New York City, like an increasing number of American metropolises, boasts a decently impressive Open Data web site. A lot of the tables are out of date or otherwise useless, but some of them are pretty cool and are updated fairly often.
Tonight, as a hobby while allowing my digestive system to process copious amounts of turkey, stuffing, and chocolate cheesecake, I downloaded the restaurant inspection data table, which contains over half a million records of inspections within the city over the past several years.
I began by whittling down the dataset to include only inspections that took place this year. Then I removed all inspections that didn’t have a borough field filled out (Bronx, Manhattan, Queens, Brooklyn, or Staten Island), as well as removing all rows with anything other than A, B, or C in the field for letter grade. Finally, I filtered out all but the most recent inspection for each establishment — so if a particular diner, for example, was inspected more times due to its uncleanliness (this is official policy), I only included the last one.
This left a final count of 22,105 restaurant inspections in 2014 alone — only the last one conducted for each establishment, and only for inspections resulting in a letter grade of A, B, or C and associated with one of the five boroughs.
First, I checked to see whether any discrepancies existed among the letter grades awarded to restaurants in the various boroughs:
Here’s the same chart in percentage format:
Interestingly, where I began to see a divergence was when I checked grades by month, rather than by borough:
In the winter months (January through March), as well as so far this November, A grades constituted over 90% of all final inspections. From April to October, however, that ratio hovered anywhere from just under 83% to just under 90%. Of course, I don’t have the December numbers for this year yet (time travel has yet to be invented — unless, of course, it’s already happened in the future), but I’d assume it would follow the same general trend: fewer A grades in the summer, more in the winter.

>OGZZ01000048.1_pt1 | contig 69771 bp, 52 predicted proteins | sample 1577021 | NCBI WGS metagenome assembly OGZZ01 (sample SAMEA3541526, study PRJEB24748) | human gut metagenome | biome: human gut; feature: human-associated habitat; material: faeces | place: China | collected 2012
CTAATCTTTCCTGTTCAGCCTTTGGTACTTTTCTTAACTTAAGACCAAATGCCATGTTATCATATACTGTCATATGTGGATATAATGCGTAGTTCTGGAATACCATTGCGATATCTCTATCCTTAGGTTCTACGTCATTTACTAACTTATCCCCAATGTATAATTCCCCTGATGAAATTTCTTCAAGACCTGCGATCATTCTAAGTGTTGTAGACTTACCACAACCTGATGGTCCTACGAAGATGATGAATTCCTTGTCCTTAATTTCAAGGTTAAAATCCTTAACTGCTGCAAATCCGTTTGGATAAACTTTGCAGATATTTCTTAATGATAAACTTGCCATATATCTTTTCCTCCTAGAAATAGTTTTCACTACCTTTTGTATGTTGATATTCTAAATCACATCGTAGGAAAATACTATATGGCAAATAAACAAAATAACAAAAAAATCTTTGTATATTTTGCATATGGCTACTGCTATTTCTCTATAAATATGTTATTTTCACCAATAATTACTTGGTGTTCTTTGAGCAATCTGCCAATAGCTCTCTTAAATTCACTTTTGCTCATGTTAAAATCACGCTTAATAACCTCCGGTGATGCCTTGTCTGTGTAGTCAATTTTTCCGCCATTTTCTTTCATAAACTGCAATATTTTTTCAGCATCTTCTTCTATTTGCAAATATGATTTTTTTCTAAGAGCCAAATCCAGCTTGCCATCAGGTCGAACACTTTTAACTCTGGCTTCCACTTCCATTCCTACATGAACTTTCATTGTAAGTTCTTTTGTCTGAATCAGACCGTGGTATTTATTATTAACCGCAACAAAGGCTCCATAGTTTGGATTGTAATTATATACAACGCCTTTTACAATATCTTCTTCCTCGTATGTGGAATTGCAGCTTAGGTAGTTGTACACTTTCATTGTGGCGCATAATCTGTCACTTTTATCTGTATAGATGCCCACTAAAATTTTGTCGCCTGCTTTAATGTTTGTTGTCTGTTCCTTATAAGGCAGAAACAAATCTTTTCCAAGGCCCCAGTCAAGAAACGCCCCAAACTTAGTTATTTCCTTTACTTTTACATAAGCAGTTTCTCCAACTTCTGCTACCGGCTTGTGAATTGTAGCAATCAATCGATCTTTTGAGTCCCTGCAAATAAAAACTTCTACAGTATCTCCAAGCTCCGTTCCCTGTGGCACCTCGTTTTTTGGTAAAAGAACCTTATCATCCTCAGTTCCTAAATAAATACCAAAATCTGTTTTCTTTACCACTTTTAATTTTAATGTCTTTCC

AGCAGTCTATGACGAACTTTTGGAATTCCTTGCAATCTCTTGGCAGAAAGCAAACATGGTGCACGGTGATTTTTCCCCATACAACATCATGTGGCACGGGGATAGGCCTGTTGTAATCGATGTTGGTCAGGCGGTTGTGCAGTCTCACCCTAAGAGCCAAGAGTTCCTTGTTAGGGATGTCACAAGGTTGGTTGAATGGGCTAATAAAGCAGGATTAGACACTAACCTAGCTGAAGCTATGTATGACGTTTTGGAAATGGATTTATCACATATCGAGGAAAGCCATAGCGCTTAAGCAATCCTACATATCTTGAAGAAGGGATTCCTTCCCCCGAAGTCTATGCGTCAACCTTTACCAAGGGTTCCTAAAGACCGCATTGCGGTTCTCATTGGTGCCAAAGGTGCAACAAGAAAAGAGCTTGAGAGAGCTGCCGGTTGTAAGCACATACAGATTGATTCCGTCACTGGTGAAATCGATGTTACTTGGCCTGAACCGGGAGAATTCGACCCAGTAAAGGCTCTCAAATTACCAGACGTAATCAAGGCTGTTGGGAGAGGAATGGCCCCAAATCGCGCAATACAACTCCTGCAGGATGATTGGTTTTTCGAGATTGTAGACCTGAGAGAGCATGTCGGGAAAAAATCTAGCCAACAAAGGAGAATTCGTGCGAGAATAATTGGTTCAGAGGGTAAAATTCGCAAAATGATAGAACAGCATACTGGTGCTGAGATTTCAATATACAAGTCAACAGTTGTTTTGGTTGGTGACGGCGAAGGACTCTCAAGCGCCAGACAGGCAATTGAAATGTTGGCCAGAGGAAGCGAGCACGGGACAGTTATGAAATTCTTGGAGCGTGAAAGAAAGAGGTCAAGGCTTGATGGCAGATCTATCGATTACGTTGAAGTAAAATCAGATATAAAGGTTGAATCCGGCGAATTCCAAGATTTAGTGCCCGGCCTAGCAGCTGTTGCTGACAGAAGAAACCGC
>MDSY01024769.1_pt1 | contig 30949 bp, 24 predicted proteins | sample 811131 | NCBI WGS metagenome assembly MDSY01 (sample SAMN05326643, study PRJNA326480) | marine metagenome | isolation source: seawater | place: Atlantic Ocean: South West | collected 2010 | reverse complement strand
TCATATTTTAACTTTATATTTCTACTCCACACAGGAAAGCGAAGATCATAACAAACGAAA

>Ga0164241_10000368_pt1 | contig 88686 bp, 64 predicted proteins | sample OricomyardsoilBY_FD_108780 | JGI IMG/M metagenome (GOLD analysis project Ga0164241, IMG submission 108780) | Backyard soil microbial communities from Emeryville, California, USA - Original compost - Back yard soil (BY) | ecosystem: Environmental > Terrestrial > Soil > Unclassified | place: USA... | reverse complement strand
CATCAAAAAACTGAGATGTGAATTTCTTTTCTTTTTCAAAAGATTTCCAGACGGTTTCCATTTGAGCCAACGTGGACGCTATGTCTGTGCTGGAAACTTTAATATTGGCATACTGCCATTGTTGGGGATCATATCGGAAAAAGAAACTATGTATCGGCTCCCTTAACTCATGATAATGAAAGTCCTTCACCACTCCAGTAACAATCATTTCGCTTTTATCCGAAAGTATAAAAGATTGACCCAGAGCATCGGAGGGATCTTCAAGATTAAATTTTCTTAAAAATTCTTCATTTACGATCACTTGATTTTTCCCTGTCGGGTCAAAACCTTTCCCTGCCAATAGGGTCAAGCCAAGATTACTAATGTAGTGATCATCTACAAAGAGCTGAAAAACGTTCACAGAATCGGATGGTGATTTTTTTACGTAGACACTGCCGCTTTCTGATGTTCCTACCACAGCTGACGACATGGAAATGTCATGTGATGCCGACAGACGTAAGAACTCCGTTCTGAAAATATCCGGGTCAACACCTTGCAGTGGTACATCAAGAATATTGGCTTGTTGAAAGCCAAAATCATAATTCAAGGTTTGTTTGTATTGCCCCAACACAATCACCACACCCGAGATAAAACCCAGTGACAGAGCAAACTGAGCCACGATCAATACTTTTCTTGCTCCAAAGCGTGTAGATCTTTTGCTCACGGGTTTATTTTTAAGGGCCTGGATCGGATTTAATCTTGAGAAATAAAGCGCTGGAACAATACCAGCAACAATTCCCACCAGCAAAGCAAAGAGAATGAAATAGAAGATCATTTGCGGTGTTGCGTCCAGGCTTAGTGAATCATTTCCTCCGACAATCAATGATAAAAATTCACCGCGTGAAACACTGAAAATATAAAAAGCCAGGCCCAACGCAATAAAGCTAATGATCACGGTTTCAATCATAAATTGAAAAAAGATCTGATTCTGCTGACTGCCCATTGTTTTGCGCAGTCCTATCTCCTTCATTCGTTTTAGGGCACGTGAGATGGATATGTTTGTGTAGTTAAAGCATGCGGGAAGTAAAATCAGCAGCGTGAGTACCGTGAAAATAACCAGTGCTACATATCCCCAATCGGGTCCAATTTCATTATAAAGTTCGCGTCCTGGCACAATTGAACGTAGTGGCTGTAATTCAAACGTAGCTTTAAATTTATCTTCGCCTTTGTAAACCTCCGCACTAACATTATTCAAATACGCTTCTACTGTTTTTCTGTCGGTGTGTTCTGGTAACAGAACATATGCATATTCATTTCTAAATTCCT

To delve further into this hypothesis, I filtered out all A grades and sorted the remaining 2,648 Bs and Cs by their most common violation descriptions. Here are the top 10:
The top violation is storing food at temperatures that are too high, something that would occur most frequently in the summer months. And indeed, 272 of the 406 total counts of this violation (67%) took place in the four-month period from June to September 2014, for a monthly average of 68 counts. By contrast, from January through May, restaurants were only cited for this violation on a total of 94 occasions, or fewer than 19 times per month.
Indeed, of the five top violations reported in inspections resulting in B and C grades, four involve either overly-hot food or (the potential for) infestation by rodents, flies, and so forth — in other words, classic summer problems.
One final thing you might not expect: the cleanest bill of health given to a specific type of cuisine was for…donut shops. So you’ll know where to find me in the next few weeks:
That’s it for now. Feel free to send me more ideas for how to parse this data, and I may continue this series with other datasets as well.